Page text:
Another cause of poor sum signal may be due to AFM cantilever alignment. When the AFM chip is mounted into the glass block, it is essential that the tip of the cantilever remains within the small laser window (smooth glass area). If the chip is too far forward, the angle at which the cantilever naturally rests may cause an issue with the reflection off the cantilever, missing the photodetector and resulting in poor sum signal. If the chip is too far back, the laser will be unable to reflect off the back of the cantilever, causing poor sum signal. For these reasons, the mounted AFM chip may need to be adjusted. Additionally, another issue that may be encountered occurs with the height of the sample. The AFM instrument used in this protocol has a maximum piezo z range (height) of 15 µm. If a user finds that the software is unable to collect the height data and force maps in a particular pixel, a black box will appear indicating that the system is out of range (Figure 2C). One way to trouble shoot this issue is to set the piezo height to a lower value, such as 2 or 3 µm so most of the 15 µm range is committed to mapping the anticipated height of the cell. This technique should, in most cell- or bacteria-related experiments, fix the issue associated with the z range.

Experimentalists that require an extended z range for tall samples with heights greater than 10 – 15 µm may need to pursue an additional module on the AFM. AFM manufacturers have this option available at additional costs for most systems. By extending the z range, the experimentalist has the availability to scan samples that are considered tall at the micro-scale with little issues for out of range values or AFM piezo motor modification. Although these modules cost extra, some, depending on the manufacturer, can offer additional height, up to 100 µm in the z direction. Confocal is still possible with taller samples if the user has a long working distance, high magnification objective or is willing to use an air objective, perhaps a 20x or 40x. By lowering microscope objective magnification, the working distance increases, gaining distance to view the apex of a taller sample. This modification to a lower magnification objective will sacrifice resolution. In the Conpokal setup referred to in this manuscript, the 60x TIRF (total internal reflection fluorescence) objective has a working distance of near 100 µm past the coverslip of the glass-bottomed sample dish.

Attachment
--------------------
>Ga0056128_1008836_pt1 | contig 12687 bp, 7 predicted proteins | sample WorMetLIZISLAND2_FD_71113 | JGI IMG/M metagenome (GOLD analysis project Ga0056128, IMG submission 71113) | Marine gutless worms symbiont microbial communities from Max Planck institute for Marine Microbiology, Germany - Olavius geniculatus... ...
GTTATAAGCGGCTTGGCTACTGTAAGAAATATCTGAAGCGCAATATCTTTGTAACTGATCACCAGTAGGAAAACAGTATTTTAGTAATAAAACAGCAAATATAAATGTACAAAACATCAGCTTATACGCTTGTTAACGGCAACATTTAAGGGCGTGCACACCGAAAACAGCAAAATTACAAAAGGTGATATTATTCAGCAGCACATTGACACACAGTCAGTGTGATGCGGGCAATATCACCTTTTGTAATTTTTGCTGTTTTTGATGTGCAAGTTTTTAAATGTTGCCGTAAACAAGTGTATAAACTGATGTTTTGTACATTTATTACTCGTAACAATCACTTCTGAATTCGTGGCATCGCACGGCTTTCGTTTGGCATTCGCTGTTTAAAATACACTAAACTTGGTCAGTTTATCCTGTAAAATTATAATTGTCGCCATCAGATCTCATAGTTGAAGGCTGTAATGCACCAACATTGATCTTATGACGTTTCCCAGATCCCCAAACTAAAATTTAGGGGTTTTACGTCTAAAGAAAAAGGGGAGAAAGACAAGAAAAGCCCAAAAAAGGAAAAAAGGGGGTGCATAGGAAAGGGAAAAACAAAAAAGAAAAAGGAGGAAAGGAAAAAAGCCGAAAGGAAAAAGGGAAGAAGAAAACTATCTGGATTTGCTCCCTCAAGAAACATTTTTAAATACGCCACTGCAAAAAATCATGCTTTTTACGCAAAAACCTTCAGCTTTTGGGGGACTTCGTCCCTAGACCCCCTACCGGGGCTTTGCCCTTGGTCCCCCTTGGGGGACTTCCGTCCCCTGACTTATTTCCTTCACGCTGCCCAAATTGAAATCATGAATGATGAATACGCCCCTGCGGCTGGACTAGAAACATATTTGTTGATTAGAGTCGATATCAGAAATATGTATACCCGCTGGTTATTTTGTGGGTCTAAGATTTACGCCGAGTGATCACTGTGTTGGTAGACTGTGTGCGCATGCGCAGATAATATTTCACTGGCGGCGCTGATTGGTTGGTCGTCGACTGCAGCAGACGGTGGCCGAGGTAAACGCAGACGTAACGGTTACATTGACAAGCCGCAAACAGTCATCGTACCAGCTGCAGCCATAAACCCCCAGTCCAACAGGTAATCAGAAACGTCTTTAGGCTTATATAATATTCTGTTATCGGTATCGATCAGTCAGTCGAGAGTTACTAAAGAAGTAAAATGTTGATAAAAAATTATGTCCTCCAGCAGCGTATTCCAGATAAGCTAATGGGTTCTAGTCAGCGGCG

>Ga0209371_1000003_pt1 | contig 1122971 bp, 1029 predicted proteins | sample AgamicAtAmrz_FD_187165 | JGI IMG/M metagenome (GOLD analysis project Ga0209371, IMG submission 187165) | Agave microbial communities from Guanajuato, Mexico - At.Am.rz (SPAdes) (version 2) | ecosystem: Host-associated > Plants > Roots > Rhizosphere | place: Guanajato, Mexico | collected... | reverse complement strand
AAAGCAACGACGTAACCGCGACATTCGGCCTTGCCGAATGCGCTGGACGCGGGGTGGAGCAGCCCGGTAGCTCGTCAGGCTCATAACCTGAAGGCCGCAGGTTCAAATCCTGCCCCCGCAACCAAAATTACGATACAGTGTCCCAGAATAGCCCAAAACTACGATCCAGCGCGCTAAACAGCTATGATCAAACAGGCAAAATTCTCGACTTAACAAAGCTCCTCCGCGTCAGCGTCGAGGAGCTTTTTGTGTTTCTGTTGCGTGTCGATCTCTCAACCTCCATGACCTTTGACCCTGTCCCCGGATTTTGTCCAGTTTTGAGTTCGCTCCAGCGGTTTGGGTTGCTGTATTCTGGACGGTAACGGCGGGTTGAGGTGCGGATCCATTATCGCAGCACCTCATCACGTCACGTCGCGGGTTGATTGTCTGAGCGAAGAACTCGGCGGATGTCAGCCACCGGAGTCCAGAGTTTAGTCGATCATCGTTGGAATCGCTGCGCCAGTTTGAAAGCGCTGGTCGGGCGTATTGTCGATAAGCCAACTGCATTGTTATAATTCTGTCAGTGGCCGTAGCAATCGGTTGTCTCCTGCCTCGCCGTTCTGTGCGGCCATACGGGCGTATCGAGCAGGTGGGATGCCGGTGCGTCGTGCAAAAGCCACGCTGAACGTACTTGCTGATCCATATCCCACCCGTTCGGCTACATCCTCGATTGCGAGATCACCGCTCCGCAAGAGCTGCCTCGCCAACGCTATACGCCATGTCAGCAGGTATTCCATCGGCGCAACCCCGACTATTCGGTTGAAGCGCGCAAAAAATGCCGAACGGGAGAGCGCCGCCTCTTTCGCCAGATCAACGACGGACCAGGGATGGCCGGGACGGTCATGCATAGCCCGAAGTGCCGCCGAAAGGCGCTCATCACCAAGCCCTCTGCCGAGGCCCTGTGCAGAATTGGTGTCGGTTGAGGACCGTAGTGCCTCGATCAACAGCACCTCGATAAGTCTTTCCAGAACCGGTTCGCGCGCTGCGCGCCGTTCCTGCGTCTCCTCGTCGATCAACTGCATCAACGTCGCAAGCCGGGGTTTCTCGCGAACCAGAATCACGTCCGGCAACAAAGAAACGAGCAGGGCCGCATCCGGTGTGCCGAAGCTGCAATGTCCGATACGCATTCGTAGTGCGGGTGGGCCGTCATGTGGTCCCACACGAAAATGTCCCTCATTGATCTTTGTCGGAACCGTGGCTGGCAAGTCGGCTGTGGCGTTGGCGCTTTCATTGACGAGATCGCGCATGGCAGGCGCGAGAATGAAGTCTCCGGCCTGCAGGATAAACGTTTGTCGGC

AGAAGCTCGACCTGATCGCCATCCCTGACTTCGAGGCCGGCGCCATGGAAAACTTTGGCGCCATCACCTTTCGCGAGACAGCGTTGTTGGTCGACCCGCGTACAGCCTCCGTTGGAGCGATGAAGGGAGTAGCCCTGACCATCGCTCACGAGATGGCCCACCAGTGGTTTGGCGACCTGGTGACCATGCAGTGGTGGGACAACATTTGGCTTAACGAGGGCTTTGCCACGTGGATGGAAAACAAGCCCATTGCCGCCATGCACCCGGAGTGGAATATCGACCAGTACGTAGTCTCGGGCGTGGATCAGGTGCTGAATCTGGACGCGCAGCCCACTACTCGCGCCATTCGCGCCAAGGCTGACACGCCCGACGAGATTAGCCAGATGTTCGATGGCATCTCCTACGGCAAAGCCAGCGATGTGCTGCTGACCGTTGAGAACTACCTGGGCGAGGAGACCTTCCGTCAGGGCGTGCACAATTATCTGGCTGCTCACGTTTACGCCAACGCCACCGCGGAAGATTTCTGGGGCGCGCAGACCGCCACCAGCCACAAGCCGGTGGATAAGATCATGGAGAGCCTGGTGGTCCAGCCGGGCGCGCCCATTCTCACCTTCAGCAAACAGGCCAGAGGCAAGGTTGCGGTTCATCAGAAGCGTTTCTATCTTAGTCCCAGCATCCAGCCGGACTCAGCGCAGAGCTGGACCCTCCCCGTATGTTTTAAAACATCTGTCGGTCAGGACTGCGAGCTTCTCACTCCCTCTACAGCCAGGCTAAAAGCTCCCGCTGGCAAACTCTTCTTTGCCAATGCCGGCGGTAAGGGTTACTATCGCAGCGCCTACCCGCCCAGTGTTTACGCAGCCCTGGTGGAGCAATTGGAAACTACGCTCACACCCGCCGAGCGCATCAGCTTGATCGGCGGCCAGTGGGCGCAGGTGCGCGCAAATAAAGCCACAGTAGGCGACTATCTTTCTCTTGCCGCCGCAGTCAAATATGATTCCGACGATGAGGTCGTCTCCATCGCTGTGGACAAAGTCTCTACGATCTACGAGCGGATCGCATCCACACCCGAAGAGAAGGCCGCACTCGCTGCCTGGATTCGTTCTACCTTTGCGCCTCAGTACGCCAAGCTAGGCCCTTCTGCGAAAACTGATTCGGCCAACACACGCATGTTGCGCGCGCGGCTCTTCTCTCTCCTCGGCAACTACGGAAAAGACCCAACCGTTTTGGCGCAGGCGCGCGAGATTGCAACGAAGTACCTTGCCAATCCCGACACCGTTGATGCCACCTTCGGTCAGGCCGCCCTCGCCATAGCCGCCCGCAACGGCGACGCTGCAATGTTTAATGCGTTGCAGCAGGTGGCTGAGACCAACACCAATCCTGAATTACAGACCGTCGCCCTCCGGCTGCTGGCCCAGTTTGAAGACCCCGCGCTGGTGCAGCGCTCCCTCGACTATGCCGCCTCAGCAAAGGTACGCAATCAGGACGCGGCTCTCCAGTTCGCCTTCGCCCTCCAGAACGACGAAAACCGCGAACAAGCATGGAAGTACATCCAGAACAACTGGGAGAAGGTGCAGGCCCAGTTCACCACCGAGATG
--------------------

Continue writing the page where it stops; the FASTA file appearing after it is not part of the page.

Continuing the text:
In regard to the confocal microscope referred to in this manuscript, a few important stipulations are discussed. The confocal system used for the production of the figures in this manuscript implemented a 60x TIRF oil objective with a numerical aperture of 1.49. Laser lines at 405 nm, 488 nm and 561 nm excitation wavelengths were used for live cell sample imaging, shown in Figure 3 and Figure 4. The diffraction limit of the confocal microscope can be determined by using the Abbe Resolution equation, Abbe Resolution(x,y) = λ/2NA, where λ is the excitation wavelength for Alexa 488, at 488 nm, and NA is the numerical aperture for the confocal condenser, which is 0.3. Therefore, an axial resolution of 272 nm is determined. For epifluorescence imaging, two cases are considered to determine the resolution where the pinhole is set to one airy unit (AU) and 0.5 AU. In the latter case, the pinhole is closed down such that significant light loss occurs, but the resolution increases. The confocal software calculates lateral native and axial native resolutions at 170 nm and 290 nm for the pinhole at 0.5 AU, and 200 nm and 370 nm for the pinhole at 1 AU, respectively. Spherical aberrations introduced in the system can be accounted for through a deconvolution process to increase contrast and resolution in microscope images. Due to the diffraction limitations that are inherent with confocal microscopes, the confocal image of the bacteria colony in Figure 6 lacks the matching resolution for the detail seen in the AFM scan of bacteria in Figure 5. AFM provides access to nanoscale features and detail that is difficult to capture with a confocal microscope. However, depending on the required fluorescence resolution needed, Figure 5 and Figure 6 demonstrate the applicability of the Conpokal technique to microbes in addition to eukaryotic cells.